The genetic basis of hygienic behavior is complex and the result of the interaction of several associated genes, which determine this attitudinal characteristic. To date, seven specific QLTs (quantitative traits loci) have been identified through genetic mapping and DNA region sequencing (1), each of which controls 9 to 15% of phenotypic variance (2) (Lapidge, 2002), but the complete gene architecture of this trait is still partly unknown. A quantitative character is determined by the sum of the action of several genes expressing an additive phenomenon. As a result, multiple QTLs, which can also be found on different chromosomes, are associated with a single character. The number of QTLs involved in a trait provides information about the genetic characteristics of the trait. Hygienic behavior is therefore a quantitative character, in other words determined by the sum of the action of several genes that determine and participate in its phenotypic manifestation. As a quantitative character, this behavior manifests a phenotypic variability due to genetic differences between individuals and the influence of the environment. Evolution over time modifies the frequency and distribution of genetic characteristics and consequent phenotypes. For example, the speed and efficiency in removing the damaged brood may be affected by harvest conditions (Thompson, 1964) and the percentage of bees in the colony capable of performing this task (Arathi, 2001).
An example of a polygenic quantitative character: it varies continuously, within a certain range (for example height) and occurs according to a continuum of phenotypic variability. The inheritance and expression of the phenotype depends on multiple genes distributed in different loci, each of which contributes additively to the expression of the phenotype
Science fiction in high school – Polygenic or multifactorial inheritance
As far back as 1964 Walter Rothenbuhler, geneticist and bee scholar, demonstrated, with crosses between a female line that manifested a high level of hygiene and a male one that did not present this character, the way in which this behavior manifests itself and is inherited in the offspring: recessive homozygosity is necessary (3). This means, for example, that in order to verify in the behavior of the daughter bees of a given cross the aptitude to uncap the damaged brood, the two alleles (one maternal and one paternal) present in the chromosomal locus (4) that encodes that character, must both be recessive. Only the recessive homozygous genotype (aa) manifests the behavior of the opening of the damaged brood; heterozygous individuals, that is, those who have a dominant and a recessive allele, do not manifest it. The components of hygienic behavior are controlled by independent chromosomal loci, which synergistically provide bees with the set of genetic architecture necessary for the manifestation of this behavior: recognizing, opening and removing damaged brood. So the character must be homozygous recessive in more than one locus at once. This means that in a selection line we must try to intensify the pressure on all the behaviors that determine hygiene and that we can observe from the study of the phenotype: open and clean the damaged brood. Hygiene, which is one of the best examples of how a complex behavior of an organism such as bees is under the strict control of a simple Mendelian law.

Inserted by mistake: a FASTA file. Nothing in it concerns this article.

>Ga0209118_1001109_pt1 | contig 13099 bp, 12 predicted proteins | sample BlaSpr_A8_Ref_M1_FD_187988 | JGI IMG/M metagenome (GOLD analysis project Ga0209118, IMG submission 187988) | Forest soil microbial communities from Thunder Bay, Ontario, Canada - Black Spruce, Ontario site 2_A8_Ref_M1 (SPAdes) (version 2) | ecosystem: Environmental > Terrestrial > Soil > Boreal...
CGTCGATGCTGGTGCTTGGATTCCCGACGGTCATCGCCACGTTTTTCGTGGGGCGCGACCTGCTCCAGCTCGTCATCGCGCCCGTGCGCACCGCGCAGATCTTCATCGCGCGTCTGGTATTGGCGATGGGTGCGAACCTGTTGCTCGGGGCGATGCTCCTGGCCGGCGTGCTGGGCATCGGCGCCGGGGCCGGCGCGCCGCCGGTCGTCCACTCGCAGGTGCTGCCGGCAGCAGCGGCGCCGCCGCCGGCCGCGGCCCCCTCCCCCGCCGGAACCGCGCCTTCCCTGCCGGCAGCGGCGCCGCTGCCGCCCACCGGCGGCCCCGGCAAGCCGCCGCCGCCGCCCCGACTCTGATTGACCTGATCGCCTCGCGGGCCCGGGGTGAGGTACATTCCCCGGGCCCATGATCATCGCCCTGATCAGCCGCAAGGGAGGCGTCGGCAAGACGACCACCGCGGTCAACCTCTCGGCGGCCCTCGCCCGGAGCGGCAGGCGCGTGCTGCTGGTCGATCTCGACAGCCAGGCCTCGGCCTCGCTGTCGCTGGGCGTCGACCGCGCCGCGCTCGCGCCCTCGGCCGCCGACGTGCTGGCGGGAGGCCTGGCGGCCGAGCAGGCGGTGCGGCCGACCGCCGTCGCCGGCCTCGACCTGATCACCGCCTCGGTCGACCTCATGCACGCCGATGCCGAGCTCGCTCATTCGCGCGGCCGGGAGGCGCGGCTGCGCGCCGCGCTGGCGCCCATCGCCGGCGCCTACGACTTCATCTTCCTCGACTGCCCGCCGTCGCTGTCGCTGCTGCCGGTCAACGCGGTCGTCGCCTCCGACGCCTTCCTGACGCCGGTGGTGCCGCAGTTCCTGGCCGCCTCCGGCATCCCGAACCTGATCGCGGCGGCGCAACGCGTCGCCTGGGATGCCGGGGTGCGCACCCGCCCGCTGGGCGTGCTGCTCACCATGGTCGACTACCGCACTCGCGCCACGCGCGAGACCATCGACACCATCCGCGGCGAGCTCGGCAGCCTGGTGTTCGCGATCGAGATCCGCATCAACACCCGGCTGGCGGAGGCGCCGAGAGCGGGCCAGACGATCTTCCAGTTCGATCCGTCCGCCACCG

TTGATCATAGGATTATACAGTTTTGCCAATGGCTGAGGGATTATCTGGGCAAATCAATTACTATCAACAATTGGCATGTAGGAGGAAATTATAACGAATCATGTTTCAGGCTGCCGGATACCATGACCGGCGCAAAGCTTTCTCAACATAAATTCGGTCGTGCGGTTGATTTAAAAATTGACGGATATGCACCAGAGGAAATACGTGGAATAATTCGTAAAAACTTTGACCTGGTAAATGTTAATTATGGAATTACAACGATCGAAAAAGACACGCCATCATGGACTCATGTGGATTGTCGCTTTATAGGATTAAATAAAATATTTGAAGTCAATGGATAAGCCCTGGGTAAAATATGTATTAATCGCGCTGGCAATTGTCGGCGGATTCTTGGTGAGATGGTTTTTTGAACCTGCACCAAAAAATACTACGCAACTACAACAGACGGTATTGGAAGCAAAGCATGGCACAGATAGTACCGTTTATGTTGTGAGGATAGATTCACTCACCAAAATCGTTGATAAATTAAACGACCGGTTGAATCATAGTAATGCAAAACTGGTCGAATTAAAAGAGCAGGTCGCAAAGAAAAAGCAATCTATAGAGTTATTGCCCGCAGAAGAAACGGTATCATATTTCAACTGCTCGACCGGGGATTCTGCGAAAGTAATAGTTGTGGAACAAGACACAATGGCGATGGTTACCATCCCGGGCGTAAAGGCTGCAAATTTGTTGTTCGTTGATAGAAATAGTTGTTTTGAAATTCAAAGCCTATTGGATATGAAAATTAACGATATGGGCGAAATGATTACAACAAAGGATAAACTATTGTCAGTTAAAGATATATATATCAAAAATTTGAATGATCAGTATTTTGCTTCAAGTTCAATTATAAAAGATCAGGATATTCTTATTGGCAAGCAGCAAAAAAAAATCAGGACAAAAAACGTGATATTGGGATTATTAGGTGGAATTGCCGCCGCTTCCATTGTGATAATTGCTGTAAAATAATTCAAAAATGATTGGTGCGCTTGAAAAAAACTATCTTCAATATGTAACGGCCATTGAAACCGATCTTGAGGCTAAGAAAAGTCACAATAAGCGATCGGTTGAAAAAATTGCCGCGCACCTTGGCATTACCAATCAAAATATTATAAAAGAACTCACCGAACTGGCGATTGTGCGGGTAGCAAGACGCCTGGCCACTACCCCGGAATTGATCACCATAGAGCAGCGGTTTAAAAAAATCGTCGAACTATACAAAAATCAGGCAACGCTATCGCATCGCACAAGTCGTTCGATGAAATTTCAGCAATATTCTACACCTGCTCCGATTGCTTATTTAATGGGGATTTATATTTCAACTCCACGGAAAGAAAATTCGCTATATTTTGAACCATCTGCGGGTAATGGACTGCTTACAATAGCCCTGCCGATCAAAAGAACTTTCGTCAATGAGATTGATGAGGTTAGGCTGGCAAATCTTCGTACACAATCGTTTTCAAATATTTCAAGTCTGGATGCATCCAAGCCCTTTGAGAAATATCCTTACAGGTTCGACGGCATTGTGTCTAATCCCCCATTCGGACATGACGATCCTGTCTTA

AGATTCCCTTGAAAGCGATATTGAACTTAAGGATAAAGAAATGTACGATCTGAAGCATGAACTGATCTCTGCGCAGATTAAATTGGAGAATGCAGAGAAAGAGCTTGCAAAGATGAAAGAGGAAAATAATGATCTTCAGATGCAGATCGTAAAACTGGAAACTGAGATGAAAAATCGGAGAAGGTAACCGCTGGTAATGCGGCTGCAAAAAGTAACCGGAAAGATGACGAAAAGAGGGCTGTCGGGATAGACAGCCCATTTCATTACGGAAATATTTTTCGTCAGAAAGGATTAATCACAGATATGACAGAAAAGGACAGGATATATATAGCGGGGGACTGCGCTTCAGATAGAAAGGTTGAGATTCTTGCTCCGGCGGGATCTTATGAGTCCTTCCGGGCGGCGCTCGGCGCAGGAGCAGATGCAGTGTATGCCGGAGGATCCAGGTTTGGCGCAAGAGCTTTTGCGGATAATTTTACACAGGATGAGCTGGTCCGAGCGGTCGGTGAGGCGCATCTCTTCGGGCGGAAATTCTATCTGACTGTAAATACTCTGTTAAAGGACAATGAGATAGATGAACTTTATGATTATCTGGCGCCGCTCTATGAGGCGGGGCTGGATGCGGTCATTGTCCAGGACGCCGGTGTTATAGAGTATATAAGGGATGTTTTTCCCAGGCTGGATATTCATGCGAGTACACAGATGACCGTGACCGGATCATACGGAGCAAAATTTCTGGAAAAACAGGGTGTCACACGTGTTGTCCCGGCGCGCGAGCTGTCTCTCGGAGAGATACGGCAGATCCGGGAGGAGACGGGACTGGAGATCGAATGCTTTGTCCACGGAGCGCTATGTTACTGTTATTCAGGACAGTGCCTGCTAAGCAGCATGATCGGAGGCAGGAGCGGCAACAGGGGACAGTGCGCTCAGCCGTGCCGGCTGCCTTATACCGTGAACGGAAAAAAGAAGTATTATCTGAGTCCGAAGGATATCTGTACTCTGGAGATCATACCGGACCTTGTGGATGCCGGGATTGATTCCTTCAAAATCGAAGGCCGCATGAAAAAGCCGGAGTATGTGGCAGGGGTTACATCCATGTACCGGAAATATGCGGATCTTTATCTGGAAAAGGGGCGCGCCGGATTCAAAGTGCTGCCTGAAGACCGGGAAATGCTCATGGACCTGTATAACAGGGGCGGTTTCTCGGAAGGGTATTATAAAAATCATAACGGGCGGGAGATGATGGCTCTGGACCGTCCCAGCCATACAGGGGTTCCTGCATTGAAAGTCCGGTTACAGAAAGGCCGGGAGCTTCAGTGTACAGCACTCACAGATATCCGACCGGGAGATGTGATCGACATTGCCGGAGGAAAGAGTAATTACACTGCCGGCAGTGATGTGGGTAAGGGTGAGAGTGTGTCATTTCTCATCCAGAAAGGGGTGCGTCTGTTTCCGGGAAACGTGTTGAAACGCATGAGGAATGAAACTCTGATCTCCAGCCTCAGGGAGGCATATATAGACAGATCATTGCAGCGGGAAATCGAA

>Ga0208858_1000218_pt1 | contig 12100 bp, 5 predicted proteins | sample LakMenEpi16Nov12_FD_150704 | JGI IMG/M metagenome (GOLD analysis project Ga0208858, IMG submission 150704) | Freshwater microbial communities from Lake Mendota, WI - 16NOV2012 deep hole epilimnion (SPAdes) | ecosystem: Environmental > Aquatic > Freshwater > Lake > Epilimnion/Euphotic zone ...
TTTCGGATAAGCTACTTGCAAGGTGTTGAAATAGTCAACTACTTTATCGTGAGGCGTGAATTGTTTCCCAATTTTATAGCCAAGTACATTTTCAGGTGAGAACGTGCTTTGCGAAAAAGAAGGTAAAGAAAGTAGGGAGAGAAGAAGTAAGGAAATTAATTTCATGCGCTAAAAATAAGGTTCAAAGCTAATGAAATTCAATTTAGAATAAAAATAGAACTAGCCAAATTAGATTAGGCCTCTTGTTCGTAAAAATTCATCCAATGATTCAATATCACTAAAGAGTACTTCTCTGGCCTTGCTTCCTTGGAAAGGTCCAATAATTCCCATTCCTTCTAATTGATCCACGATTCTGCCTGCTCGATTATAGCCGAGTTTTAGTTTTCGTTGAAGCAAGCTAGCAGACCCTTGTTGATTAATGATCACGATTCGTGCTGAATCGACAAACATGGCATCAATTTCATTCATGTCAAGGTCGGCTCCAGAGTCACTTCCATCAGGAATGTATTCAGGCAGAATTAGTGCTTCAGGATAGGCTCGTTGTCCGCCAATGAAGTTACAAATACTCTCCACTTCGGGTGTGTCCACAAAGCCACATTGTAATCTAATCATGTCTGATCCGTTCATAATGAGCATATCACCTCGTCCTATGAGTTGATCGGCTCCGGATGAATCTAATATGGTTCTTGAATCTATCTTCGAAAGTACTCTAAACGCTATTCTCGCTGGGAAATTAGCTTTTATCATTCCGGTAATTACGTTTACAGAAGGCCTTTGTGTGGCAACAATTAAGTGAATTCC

This means that if within a mating program you want to select and intensify the behavior that can counteract some diseases, it is necessary that in both breeders, there is the presence of this character in the phenotype. If, for example, we fertilize a female line that manifests this behavior with drones from a colony that does not manifest this character, in the result of the crossing (F1), most likely, we will have bees that do not express this behavior.
In the selection of behavior, as for almost all hereditary characteristics related to the health of bees, it is therefore essential to work both maternally and paternally: the selection of male lines and the control of matings is the key to intensify and ensure that this characteristic is inherited in the offspring.
If this aspect is neglected, even the best female line crossed with the wrong drones, can lose this character, within two generations. The selection of male lines with the desired phenotype allows you to increase the presence and content of this character in an additive and synergistic way.